Beverly and I spent much of this month in western Massachusetts, including many hours watching and photographing hummingbirds in the wild and around feeders. We came away with a renewed appreciation for the miraculous flying mechanics of hummingbirds – as well as their unending energy.

   We know we’re not alone. Nobody keeps track of the number of feeders in this country, but there’s no question of the explosion of hummingbird feeders and enthusiasts in much of the U.S.

   “There are vastly, vastly greater numbers of feeders today than there were 20 years ago,’’ said Scott Weidensaul, a hummingbird expert and author who has spent his career researching the birds. “If you live anywhere there are hummingbirds, it’s become de rigueur to have a feeder in your back yard.’’

A female hummingbird comes after a male.

   The scenes unfolding around these feeders is a window into the daily routines of hummingbirds.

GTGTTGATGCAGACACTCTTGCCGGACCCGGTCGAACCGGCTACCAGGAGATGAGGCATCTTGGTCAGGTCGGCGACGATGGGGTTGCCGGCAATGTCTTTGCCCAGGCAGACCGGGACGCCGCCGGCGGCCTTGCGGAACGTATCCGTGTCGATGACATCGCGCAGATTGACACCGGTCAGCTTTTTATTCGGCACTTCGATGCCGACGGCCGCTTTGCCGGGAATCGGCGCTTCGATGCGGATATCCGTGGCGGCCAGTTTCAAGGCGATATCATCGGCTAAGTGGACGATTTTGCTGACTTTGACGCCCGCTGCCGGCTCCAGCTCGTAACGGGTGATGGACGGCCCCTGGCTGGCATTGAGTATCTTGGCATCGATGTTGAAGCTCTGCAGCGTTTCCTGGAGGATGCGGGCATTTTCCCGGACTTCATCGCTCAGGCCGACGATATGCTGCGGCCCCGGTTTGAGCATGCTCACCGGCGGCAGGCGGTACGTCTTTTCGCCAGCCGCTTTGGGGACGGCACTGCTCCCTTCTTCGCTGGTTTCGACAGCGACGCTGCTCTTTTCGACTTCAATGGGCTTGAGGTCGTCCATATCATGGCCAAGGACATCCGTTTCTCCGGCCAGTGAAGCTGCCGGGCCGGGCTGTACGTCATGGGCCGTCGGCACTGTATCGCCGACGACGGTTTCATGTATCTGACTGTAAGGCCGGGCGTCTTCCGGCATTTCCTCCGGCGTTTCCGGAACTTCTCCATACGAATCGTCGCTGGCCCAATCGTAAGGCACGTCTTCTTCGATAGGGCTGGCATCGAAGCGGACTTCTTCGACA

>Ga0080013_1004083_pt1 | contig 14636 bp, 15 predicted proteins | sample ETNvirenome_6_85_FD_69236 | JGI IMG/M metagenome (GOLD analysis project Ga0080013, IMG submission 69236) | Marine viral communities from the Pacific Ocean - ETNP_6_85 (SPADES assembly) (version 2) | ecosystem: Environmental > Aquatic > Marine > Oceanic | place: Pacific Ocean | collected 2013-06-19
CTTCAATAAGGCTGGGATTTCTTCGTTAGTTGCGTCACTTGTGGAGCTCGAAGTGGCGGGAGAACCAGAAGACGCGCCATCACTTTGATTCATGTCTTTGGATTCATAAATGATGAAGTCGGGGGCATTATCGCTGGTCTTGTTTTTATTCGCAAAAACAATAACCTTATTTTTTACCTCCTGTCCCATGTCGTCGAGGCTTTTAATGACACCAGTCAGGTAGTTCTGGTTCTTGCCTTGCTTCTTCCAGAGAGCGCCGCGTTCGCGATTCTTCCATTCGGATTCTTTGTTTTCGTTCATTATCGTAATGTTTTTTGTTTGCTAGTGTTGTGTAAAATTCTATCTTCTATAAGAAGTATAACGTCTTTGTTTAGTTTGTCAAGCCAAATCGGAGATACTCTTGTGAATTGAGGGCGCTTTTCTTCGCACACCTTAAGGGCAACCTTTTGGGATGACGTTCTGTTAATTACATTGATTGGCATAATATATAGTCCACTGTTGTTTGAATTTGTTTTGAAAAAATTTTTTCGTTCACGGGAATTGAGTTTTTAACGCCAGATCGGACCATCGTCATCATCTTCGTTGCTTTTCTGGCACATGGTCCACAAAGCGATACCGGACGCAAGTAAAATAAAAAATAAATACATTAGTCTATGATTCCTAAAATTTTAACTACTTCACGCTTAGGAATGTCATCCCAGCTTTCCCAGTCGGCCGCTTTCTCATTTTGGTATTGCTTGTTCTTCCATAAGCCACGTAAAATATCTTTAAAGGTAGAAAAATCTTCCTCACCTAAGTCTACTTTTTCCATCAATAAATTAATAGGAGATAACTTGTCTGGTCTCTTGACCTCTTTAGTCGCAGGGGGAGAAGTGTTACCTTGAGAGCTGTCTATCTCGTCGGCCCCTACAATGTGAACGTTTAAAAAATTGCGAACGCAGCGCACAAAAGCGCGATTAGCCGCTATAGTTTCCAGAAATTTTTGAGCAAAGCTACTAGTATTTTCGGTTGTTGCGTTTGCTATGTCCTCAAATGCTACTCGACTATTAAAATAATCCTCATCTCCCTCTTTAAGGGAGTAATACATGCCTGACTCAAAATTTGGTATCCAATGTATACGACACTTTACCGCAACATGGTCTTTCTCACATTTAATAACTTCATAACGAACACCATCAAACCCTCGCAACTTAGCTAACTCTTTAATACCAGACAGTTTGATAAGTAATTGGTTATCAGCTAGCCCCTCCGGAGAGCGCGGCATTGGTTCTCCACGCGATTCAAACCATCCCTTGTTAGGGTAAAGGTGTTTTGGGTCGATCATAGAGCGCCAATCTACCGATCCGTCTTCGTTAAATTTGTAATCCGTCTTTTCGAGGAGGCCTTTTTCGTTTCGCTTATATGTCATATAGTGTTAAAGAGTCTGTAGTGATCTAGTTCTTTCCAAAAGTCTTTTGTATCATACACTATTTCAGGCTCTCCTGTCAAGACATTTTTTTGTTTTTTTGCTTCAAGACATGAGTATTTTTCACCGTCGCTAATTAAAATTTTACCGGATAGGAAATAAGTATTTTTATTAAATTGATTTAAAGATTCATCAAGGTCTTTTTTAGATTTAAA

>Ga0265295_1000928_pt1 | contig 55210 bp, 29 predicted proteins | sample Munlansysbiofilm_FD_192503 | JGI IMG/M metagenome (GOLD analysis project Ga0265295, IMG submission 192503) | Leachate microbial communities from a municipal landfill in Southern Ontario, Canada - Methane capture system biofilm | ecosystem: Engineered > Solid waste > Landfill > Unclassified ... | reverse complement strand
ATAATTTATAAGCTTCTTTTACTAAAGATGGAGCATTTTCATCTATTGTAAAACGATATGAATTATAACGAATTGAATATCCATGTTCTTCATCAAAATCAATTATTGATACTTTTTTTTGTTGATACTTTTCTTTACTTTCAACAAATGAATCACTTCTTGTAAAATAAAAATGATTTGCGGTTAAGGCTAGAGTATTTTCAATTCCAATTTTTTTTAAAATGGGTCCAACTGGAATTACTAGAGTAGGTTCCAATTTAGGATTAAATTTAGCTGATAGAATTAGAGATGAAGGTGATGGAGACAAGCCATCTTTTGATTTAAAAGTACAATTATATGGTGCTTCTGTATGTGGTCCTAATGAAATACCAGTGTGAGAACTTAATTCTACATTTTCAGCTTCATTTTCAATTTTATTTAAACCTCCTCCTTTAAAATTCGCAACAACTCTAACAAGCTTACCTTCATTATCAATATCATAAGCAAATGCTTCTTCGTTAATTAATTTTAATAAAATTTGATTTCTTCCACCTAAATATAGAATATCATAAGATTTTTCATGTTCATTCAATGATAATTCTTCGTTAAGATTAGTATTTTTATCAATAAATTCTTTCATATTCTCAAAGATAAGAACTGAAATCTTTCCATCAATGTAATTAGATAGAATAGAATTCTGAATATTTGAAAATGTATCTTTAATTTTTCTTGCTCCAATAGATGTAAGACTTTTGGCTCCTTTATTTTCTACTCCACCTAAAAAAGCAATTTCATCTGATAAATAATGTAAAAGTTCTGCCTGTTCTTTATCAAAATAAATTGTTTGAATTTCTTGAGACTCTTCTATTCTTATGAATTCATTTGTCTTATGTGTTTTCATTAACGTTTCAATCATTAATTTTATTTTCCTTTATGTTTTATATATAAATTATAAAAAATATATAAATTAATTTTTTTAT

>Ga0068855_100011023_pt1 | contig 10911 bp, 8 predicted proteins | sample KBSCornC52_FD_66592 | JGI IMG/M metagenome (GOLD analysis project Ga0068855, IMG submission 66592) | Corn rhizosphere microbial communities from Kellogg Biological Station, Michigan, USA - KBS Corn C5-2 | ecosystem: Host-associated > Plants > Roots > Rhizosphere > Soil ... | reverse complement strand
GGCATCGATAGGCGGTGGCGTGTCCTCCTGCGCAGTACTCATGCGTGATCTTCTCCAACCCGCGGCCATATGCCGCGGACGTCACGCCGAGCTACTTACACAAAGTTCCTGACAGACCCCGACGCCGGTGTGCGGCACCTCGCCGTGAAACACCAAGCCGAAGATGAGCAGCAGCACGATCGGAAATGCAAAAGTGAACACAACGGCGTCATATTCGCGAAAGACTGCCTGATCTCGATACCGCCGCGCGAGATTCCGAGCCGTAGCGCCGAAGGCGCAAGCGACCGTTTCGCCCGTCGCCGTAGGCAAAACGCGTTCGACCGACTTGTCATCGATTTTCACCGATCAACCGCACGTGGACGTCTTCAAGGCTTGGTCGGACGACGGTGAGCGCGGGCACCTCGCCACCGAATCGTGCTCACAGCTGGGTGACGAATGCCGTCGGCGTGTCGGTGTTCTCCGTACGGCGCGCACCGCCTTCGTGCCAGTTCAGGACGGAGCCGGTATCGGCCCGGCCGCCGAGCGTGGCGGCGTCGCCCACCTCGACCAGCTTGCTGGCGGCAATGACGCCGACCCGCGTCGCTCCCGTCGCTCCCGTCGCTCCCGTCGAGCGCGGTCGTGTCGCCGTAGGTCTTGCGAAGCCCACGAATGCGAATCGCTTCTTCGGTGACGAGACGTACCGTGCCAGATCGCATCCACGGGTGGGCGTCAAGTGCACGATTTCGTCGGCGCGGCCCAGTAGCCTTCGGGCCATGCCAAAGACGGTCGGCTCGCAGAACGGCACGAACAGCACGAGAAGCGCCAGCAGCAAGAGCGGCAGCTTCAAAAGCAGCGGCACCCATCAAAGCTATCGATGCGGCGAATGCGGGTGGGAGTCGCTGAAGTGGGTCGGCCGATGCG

The constant battles over who gets to sip the nectar results from the natural aggressiveness built into the hummingbird’s makeup. If the males and females don’t seem to work together, that’s because once they’ve produced their young, they pretty much go their separate ways. While the males tend to be more aggressive, Weidensaul says the females hold their own.

   “The females give as much as they get,’’ he said. “The hummingbirds tend to mix it up quite a lot. That’s the way hummingbirds roll.’’

   What stands out about the hummingbirds —  and a big part of what attracts us all to these birds — is their breathtaking beauty. Aptly named for gems like rubies, sapphires and emeralds, hummingbirds literally shimmer and shine in the right light. Parts of their plumage is made up of tiny patches of neon-like substances called melanosomes that turn reflected light iridescent — at the right angle.

A male hummingbird’s throat patch practically shines from the front.